The Covid-19 pandemic has spurred adoption of new modes of work within businesses. Already prevalent across industries, technological advancements have been further accelerated. Changes in structural trends including automation, remote working and learning, and e-commerce have become a major focus for companies and investors. In addition, shifting consumer demand dynamics arising from the pandemic has driven behaviour changes, work-from-home arrangements, and supply chain localization. Meanwhile, the 5G rollout underscores persistent demand for semiconductors, global information technology (IT) spending continues to rise, and cloud adoption remains in its infancy. The global technology sector has displayed relative resilience during the market volatility in the first half of this year. Even prior to the Covid-19 sell off in late February, tech had been the market leader for several years thanks to unmatched earnings growth and an increasingly strong secular outlook. The structural developments highlighted have been augmented amid the pandemic and have penetrated all sectors. This means standard equity benchmarks are also evolving as these trends continue to shape the way business is done.
Growth companies with a quality tilt
We believe that low levels of leverage and high levels of cash as a percentage of total assets may give technology companies a higher quality tilt than in previous decades.
Technology stocks have been top contributors to broad market indices since the February market peak
Source: BlackRock, Feb 17 2020 to Nov 11 2020.
Technology stocks tend to overweight the momentum factor and could potentially be positioned for growth in this climate. The sector has been the top contributor of returns in S&P 500, MSCI Emerging Markets, and S&P Global 100 indices2. We have seen tech earnings unscathed by Covid-19 – in the S&P 500, only technology (+3.9%) and health care (+3.1%) reported year-on-year growth in Q2 revenues. Tech is also one of three sectors seeing positive earnings growth in the quarter (+2.7%) while the broad market gauge is expected to decrease 33.7% from a year ago.3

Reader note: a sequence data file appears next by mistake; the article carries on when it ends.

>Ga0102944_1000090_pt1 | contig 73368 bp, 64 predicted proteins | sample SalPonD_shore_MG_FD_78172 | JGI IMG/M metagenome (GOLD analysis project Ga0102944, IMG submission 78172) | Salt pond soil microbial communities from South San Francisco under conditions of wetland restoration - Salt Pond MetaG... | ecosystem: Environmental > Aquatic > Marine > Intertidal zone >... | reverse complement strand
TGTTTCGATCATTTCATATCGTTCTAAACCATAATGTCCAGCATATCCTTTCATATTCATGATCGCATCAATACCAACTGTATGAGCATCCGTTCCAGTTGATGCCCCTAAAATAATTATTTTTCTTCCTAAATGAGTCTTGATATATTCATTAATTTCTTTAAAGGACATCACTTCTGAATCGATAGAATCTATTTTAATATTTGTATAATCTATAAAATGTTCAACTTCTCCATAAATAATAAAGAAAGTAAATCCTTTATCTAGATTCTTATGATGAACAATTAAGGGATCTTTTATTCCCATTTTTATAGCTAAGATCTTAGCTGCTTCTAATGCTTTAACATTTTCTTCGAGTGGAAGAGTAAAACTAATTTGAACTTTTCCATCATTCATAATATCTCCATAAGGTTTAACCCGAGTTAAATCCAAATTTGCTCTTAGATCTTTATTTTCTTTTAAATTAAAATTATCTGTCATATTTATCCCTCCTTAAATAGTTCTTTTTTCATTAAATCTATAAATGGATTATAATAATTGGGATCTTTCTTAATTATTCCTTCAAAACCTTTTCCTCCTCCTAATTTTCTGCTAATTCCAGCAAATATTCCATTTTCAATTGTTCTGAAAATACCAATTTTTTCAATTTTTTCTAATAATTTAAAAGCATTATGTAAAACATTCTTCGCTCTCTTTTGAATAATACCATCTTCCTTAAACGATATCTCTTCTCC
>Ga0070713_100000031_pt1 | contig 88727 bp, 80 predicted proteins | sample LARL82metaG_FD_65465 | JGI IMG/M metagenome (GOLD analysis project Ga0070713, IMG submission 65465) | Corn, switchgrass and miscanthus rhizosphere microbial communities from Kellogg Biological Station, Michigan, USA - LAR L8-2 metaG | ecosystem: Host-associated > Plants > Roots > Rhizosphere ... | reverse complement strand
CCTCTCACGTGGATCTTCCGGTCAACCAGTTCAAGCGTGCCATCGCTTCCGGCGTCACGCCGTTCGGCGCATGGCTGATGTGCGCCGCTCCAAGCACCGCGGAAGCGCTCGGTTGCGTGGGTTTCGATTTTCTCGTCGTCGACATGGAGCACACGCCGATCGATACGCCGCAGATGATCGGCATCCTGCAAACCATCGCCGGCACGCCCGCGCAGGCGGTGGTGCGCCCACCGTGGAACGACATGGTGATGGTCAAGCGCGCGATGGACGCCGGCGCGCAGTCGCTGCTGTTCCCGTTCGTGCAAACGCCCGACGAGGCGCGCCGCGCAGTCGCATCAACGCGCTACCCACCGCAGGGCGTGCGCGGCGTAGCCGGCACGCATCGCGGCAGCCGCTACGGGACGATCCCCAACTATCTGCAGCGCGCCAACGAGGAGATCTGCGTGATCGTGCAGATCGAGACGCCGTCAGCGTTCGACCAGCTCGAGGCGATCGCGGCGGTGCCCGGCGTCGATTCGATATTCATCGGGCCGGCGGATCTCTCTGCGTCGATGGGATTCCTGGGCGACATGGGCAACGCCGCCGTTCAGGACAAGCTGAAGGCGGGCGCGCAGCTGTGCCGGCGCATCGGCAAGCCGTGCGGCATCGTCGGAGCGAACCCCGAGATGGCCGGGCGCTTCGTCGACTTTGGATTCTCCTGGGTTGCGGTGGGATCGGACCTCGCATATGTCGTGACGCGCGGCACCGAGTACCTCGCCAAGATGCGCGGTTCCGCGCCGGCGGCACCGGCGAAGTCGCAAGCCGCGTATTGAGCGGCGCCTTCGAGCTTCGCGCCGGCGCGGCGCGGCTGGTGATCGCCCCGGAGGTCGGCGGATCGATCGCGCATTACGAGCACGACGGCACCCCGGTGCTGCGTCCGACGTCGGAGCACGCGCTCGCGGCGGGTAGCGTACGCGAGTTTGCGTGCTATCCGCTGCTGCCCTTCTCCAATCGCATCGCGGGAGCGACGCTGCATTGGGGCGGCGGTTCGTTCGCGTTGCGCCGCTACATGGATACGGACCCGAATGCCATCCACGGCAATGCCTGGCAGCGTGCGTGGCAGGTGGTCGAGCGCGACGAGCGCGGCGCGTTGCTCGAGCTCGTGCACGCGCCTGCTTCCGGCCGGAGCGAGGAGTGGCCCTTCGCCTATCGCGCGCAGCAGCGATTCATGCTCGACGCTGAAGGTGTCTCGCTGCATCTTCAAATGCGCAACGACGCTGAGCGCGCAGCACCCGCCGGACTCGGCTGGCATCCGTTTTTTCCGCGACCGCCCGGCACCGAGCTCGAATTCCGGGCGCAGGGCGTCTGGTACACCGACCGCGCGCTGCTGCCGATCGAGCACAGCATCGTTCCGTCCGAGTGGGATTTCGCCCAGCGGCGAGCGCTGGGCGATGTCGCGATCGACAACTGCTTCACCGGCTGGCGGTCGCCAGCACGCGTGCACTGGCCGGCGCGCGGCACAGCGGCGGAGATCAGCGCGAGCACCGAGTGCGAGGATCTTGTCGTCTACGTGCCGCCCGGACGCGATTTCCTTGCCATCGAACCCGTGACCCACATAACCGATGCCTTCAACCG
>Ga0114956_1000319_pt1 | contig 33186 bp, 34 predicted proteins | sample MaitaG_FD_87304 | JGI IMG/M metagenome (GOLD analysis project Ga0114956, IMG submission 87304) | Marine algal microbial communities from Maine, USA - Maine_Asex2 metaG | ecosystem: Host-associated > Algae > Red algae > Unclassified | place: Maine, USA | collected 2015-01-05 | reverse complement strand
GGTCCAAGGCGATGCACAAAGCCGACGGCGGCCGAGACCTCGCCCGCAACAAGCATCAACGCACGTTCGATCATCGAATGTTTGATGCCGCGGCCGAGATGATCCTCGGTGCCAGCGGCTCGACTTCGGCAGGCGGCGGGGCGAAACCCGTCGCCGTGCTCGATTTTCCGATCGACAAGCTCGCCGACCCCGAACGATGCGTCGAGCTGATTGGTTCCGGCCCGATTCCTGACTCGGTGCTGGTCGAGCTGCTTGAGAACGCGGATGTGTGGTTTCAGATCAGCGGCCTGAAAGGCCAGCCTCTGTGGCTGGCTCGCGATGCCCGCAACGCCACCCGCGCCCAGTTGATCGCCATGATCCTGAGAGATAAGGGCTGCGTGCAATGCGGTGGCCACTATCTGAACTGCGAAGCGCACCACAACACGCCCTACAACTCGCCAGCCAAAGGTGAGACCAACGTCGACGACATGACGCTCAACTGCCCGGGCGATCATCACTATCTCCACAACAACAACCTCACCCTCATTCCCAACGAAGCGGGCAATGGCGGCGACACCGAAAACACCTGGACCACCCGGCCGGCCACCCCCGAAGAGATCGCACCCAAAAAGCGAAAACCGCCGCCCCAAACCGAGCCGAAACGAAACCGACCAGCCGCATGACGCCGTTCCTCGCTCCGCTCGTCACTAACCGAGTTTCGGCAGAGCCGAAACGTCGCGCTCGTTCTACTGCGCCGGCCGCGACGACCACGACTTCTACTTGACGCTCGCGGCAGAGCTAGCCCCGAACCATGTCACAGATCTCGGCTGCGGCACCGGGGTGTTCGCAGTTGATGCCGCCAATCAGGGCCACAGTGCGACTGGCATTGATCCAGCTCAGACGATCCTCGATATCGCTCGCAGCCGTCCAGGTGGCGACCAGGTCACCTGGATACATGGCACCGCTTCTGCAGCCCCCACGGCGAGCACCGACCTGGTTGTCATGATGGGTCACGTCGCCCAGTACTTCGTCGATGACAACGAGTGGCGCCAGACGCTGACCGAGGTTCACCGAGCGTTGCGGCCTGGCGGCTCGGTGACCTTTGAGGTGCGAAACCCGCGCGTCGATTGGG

Drivers of change and disruption
As companies become compelled to re-define their industry positioning due to structural changes, internet and mobile technologies have been at the forefront of the discussion and the backbone of the proliferation of innovative business models. To put this into context, global IT spending estimates at the start of this year suggested that cloud investments, with a public penetration rate of only 10%, will lead the software sector to be the fastest growing in 20204. The impact from the pandemic may accelerate this trend as businesses adapt to the importance of an online presence, sharpening the need for best-in-class network infrastructure and data analytics, as well as a demand wave for ancillary tech products. Meanwhile, advances in 5G, robotics, artificial intelligence (AI), data storage and analytics, the internet-of-things, digital payments, and cyber security represent significant tailwinds that may drive demand across semiconductors, hardware, and software.
We see these advances becoming increasingly vital core competencies across sectors. Internet retail businesses have evolved the e-commerce landscape, from warehouse mobile robots to drone delivery to group buying, all of which aim to enhance the consumer experience. Biopharma companies have embraced AI and machine learning to improve predictive analytics for patient conditions while cutting costs. Manufacturers use data analytics to improve procurement and pricing. Banks are pouring capital into blockchain technology to streamline operations. Translating these observations into portfolios, traditional equity exposures are evolving beyond their official sector classifications. New economy developments will be central to driving returns as we invest into the broad market*.
We believe the role of new technologies has been augmented across industries amid the Covid-19 pandemic. While tech stocks have been the top contributor of returns to standard equity exposures, these broad market indices may continue to evolve as new economy business models develop across sectors, making technology a persistent theme to be considered when making investment decisions.
*The specific issuers/securities discussed are for purposes of explaining the investment strategy, and should not be construed as research, investment advice or a recommendation, or an offer or solicitation to buy or sell any securities or to adopt any investment strategy.
- Investment risk: A Biden presidency posts key risks on policies and regulations related to major tech players e.g. corporate tax rates, data privacy law
- Geopolitical risk: Tensions between US and China post risks of interruption on supply chains of hardware components and international trade
1 EBITDA is a measure of cash flows and stands for earnings before interest, taxes, depreciation, and amortization. Net debt measures total debt less cash.
2 Source: BlackRock, as of Aug 21 2020, based on year-to-date data.
3 Source: I/B/E/S data from Refinitiv, as of Aug 13 2020.
4 Source: Gartner, Global IT spending report. As of January 2020.
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